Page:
Maharashtra: As places of worship reopen and devotees return, several steps in place to ensure safety

Churchgoer Riya Thomas (19), however, feels that since markets, malls and other public places have reopened, there is no reason why people should hold back from visiting religious places.

Although 28-year-old Jasneet Kaur, who regularly visits Gurudwara Guru Nanak Darbar, is pleased with the decision to reopen places of worship in the city, she still feels hesitant to go. Churchgoer Riya Thomas (19), however, feels that since markets, malls and other public places have reopened, there is no reason why people should hold back from visiting religious places.

“I regularly visit Gurudwara Guru Nanak Darbar in Camp. While the gurudwara has reopened, I am still apprehensive about going. Moreover, we have adopted new methods to offer prayers. My father-in-law and many others seek ‘darshan’ at the gate from their vehicles for last eight-nine months,” said Kaur.

Religious places, closed since March, reopened on Monday. Sanitiser dispensers at entrances, compulsory wearing of masks, social distancing and placing volunteers to prevent crowding are among steps taken by the authorities at places of worship.

Charanjit Singh Sahni, president of Gurudwara Guru Nanak Darbar, said langar and special kirtan still remain suspended. “Our sevadars and volunteers were first tested for Covid before they prepared the gurudwara for devotees. They can come for darshan, maintaining social distance,” he said.

Sahni said that meetings and discussions are under way among gurudwaras for Guru Nanak Gurpurab on November 30. “It is one of our biggest celebrations and we are still formulating how to organise it keeping in mind that the virus has not gone yet and the safety of people is our primary concern,” he added.

Bishop Thomas Dabre, while appreciating the decision of Chief Minister Uddhav Thackeray, urged people to adhere to safety norms. “While the state government has shown its openness, we cannot take it lightly. All members need to use sanitisers, wear masks and maintain social distancing,” he said.

Father Malcolm Sequira, Vicar General, said churches in the city will reopen in a phased manner. “We have called in volunteers to keep a check on churchgoers. In St Vincent, we have made sure that the entry and exit are different so that people do not intermingle. We are planning to hold services on Sunday in sections, with a time gap to prepare the church for the next service. We are still not keeping holy water to mark oneself before mass and also asking people to abstain from seeking blessing from priests on the forehead,” he said.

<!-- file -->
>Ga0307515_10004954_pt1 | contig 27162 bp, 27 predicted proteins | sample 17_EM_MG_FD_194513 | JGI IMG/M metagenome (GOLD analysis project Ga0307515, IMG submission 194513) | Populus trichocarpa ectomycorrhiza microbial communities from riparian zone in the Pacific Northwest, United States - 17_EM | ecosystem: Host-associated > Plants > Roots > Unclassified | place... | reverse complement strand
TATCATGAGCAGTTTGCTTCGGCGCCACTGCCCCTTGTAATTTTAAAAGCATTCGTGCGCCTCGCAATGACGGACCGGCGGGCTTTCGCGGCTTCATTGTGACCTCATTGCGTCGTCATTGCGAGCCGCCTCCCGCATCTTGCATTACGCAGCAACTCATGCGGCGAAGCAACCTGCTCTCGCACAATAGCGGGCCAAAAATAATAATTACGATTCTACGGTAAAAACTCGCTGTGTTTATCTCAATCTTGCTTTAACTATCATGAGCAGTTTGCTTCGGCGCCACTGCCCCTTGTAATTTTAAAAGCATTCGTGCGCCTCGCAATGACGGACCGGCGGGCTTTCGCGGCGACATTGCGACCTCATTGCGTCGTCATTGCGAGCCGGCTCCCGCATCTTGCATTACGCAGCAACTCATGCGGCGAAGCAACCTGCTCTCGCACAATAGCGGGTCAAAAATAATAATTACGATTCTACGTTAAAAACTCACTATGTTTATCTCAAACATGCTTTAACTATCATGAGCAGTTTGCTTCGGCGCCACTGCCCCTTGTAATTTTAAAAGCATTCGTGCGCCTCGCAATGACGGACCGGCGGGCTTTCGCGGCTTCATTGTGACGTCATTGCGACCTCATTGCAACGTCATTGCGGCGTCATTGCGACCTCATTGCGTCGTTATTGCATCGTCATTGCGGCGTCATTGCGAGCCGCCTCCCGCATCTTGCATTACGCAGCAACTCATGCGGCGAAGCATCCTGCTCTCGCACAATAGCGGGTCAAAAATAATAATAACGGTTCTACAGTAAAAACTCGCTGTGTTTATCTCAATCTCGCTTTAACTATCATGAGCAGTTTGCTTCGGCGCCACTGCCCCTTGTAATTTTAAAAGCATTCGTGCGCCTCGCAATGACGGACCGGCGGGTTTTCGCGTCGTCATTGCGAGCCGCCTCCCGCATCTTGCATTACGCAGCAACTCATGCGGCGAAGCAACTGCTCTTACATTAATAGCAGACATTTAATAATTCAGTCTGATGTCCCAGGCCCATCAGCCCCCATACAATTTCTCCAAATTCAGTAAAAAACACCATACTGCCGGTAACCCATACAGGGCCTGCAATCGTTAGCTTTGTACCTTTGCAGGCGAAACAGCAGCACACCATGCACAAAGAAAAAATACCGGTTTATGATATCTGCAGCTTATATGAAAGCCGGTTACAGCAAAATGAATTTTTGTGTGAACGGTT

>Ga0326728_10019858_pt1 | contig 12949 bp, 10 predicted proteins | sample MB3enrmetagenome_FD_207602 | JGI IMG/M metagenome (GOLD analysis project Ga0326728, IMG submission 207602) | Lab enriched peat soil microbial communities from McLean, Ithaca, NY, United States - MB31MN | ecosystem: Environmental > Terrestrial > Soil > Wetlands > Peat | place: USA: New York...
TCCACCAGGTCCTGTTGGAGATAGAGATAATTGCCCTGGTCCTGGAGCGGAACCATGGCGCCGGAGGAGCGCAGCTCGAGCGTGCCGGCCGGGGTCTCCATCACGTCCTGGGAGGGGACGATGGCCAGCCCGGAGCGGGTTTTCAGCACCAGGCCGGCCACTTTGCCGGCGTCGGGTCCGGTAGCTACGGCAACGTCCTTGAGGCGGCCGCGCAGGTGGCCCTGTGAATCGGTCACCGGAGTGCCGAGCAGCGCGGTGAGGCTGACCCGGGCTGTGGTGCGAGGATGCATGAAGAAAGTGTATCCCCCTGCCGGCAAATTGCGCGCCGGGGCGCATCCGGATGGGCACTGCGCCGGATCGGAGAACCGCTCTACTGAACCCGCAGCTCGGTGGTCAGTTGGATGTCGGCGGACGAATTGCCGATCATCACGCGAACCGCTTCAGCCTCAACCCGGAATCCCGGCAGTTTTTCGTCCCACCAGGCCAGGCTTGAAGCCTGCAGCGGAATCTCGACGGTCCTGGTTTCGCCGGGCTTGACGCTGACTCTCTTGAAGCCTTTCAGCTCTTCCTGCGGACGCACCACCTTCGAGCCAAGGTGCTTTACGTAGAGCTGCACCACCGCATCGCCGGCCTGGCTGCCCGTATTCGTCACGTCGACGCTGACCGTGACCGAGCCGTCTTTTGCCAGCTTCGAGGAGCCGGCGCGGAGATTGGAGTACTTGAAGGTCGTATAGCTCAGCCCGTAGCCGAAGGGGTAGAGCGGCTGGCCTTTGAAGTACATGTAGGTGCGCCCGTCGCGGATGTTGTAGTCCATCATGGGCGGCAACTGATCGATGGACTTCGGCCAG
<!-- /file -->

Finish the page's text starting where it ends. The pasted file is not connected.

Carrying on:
While the Feast of Christ the King, which is on November 22, will be observed following government guidelines, Christmas preparations will be made in due time.

Varad Thakar of Kasbapeth Ganesh Temple and Harish More, manager at Mahalaxami Temple at Shukrawarpeth, said that while they anticipated heavy footfall in the festival season, only a few devotees trickled in on day one. “We will keep a track of how the situation pans out. While we hope for the situation to get better for patrons to visit, we will not hesitate to close the temple if the situation worsens,” said More.

“We are allowing five people for aarti after a thermal check at the entrance, use of sanitisers and masks. While we urge children and senior citizens to not visit, we really cannot say no. We are also avoiding distribution of prasad, offerings of any kind and gatherings,” said Thakar.

Faizane Madina Masjid in Kondhwa and Inam Masjid, Sangamwadi, have prepared their premises for reopening. “We have multiple entry and exits. There will be sanitiser stations, thermal checks as well as masks, in case someone arrives without one. We will not let anyone enter without one. We are also requesting people to perform Wudu at home to avoid crowds at the premises,” said Anwar Sufi, chairman at Faizane Madina Masjid.

“We welcome the decision but cases of coronavirus are still high. Although we have urged children and senior citizens to pray in the safety of their homes, we cannot really say no since people are coming back after a long time,” said Ahmed Nadaf, trustee of Inam Masjid.

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